The Chinese New Year begins on Friday, February 16 this year. It will be the year of the Earth Dog, taking over from the previous year of the Fire Rooster. In the Chinese zodiac, each year is assigned an animal in a repeating, 12-year cycle. Additionally, the years are assigned an element (Fire, Earth, Metal, Water, and Wood) every two years, with the first year emphasizing “yang,” (more active) energy and the second year emphasizing “yin” (more passive) energy.
The New Year celebrations are held around the world, and often joined by members of neighboring cultures. In this photo, dancers parade through Seattle, Washington, USA, in a celebration involving people of many cultures and backgrounds who are all attracted to the Chinese New Year festivities. Traditional celebrations often include ringing bells, lighting firecrackers, and watching traditional lion dances, such as the one pictured above.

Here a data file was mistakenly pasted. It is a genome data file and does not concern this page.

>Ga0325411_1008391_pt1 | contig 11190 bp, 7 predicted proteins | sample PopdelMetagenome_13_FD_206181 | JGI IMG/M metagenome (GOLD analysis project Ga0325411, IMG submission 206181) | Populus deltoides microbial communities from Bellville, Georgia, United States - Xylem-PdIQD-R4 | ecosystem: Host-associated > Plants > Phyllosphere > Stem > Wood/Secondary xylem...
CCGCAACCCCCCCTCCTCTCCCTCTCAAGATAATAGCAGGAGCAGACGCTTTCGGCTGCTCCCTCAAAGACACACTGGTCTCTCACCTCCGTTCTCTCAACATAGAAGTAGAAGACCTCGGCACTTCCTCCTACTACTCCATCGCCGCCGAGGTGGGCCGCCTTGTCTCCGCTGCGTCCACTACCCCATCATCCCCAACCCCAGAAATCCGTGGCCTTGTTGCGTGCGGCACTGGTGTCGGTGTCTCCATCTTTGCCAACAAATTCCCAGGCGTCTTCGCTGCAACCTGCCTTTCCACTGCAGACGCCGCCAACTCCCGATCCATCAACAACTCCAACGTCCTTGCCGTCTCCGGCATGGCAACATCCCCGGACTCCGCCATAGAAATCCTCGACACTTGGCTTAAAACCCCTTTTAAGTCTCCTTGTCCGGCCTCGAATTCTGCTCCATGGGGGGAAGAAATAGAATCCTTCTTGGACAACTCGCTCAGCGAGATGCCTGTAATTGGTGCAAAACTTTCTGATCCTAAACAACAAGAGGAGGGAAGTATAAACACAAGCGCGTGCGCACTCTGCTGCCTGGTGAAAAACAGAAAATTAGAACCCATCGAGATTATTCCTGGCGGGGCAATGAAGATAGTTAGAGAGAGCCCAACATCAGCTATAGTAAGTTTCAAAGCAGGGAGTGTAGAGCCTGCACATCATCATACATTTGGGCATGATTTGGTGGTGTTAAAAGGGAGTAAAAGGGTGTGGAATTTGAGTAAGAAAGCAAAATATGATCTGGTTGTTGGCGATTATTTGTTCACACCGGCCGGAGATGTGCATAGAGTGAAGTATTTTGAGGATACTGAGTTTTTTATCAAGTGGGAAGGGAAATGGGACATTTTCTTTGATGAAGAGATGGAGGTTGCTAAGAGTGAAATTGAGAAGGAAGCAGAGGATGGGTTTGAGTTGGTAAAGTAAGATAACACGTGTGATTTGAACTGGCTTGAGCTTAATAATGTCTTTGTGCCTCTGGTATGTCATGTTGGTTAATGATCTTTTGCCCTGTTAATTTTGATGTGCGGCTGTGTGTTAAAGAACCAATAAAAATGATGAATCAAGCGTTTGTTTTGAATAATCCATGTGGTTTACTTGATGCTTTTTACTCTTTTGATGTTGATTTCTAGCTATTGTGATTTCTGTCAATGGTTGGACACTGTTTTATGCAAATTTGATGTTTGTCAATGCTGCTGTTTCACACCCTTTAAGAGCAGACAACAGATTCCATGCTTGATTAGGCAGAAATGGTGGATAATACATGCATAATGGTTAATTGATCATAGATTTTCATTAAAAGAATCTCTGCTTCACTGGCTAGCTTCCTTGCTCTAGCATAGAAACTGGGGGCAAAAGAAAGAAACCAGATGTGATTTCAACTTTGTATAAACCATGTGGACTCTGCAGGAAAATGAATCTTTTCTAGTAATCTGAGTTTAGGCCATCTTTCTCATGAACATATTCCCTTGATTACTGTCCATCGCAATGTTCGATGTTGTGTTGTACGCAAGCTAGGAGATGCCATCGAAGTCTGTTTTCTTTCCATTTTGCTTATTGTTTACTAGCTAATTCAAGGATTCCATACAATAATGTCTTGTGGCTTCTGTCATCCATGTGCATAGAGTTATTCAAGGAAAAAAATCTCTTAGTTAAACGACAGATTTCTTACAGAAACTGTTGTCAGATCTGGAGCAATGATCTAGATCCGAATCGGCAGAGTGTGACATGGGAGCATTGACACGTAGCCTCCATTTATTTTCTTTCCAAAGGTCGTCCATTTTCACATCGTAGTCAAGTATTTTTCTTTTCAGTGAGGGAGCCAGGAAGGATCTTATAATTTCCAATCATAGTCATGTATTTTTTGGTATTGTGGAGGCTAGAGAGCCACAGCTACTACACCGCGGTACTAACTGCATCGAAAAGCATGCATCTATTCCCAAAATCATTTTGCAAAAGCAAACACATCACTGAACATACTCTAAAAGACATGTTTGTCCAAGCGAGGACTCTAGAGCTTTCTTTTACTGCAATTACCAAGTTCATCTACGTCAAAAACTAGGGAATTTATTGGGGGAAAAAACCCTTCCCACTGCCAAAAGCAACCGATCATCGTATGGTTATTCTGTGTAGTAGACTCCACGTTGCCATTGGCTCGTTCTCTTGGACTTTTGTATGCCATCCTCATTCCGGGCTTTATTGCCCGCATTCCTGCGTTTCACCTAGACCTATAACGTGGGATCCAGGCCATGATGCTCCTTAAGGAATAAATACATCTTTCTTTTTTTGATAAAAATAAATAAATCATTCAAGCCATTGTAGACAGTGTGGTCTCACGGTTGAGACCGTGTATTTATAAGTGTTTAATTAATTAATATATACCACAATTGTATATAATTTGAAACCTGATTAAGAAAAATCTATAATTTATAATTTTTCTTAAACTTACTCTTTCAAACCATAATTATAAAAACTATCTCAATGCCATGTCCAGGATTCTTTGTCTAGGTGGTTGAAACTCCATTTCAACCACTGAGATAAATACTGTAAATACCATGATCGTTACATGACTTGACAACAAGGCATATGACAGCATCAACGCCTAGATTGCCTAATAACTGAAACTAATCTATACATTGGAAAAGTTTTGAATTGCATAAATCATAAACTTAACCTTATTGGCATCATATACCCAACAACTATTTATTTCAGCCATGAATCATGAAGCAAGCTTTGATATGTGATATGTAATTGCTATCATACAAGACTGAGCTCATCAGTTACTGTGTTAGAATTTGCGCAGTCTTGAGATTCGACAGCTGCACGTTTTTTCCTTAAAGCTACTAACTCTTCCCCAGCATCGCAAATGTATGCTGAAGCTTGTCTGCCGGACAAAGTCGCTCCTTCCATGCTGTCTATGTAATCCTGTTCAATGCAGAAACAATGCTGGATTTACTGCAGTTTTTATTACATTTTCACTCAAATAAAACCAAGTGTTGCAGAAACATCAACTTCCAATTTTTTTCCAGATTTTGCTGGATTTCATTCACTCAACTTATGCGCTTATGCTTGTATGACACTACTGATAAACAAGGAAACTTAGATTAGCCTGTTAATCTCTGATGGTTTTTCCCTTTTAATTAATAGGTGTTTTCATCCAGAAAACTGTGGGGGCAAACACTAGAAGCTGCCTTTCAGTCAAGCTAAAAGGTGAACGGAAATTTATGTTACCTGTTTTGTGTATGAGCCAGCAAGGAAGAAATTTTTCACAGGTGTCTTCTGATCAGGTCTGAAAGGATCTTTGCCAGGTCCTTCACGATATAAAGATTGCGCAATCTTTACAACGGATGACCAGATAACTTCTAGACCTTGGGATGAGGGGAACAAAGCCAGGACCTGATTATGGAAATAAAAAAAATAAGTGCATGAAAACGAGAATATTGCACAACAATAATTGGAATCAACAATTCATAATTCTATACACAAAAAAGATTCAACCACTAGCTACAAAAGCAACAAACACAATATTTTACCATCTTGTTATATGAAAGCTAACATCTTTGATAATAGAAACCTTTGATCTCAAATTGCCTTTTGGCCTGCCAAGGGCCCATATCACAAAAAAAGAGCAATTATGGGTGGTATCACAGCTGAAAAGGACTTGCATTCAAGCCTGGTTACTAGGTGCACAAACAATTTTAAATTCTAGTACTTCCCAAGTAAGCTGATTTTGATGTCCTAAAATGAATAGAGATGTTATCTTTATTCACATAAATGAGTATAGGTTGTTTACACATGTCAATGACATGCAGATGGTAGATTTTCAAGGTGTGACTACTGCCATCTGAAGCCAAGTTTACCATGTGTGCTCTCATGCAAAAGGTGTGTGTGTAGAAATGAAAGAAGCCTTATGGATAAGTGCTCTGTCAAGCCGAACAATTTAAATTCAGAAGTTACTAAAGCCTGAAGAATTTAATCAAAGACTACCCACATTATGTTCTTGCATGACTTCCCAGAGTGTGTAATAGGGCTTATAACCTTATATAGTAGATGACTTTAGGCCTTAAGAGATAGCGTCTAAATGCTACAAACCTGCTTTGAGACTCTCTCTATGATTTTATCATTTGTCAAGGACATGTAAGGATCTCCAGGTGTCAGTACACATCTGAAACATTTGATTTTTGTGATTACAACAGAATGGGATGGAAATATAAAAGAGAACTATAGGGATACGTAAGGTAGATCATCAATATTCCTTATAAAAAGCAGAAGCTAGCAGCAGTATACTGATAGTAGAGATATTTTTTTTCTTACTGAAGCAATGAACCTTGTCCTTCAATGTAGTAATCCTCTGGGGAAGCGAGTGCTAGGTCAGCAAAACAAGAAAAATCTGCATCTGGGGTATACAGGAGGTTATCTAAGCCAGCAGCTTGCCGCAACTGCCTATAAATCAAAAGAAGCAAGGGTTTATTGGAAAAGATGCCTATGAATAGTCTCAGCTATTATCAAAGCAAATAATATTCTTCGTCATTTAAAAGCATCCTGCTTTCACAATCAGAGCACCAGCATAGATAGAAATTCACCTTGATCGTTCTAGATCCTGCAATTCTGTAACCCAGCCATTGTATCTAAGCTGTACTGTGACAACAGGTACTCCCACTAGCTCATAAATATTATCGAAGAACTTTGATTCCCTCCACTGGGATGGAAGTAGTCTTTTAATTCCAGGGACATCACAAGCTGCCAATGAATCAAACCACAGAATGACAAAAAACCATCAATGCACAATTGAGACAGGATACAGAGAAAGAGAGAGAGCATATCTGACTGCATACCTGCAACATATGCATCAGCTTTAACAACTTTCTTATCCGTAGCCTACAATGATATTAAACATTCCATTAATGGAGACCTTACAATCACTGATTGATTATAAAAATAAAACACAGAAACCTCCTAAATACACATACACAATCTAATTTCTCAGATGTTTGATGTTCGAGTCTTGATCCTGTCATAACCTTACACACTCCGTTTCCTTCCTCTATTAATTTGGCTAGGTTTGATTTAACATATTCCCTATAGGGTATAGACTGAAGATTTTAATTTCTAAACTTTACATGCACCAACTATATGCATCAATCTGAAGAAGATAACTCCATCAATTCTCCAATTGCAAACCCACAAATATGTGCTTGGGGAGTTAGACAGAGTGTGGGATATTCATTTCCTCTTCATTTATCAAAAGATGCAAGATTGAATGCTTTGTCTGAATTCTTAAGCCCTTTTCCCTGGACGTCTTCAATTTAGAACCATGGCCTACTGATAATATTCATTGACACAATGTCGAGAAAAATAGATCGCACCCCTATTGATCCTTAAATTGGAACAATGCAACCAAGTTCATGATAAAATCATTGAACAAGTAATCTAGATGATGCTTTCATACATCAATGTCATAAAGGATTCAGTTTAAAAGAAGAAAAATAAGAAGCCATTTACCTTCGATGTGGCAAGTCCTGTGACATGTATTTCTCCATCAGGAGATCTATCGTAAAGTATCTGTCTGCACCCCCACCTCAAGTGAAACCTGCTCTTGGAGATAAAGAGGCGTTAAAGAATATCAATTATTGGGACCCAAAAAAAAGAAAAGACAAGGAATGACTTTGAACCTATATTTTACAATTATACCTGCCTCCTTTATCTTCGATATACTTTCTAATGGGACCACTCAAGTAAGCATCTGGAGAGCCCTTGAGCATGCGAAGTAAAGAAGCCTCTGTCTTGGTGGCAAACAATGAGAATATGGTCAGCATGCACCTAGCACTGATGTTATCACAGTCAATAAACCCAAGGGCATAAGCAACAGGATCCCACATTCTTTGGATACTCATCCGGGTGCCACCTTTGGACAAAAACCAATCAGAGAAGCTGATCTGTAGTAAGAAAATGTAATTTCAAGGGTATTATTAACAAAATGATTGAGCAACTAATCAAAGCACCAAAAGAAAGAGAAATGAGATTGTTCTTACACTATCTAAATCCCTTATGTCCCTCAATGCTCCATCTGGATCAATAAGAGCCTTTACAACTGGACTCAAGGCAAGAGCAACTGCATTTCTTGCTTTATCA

Families often celebrate by enjoying festive meals together, cleaning their houses to “sweep away bad luck,” and giving children gifts of “lucky money” in traditional red envelopes.
Learn more about URI Cooperation Circles, many of whom are celebrating the Chinese New Year throughout the world.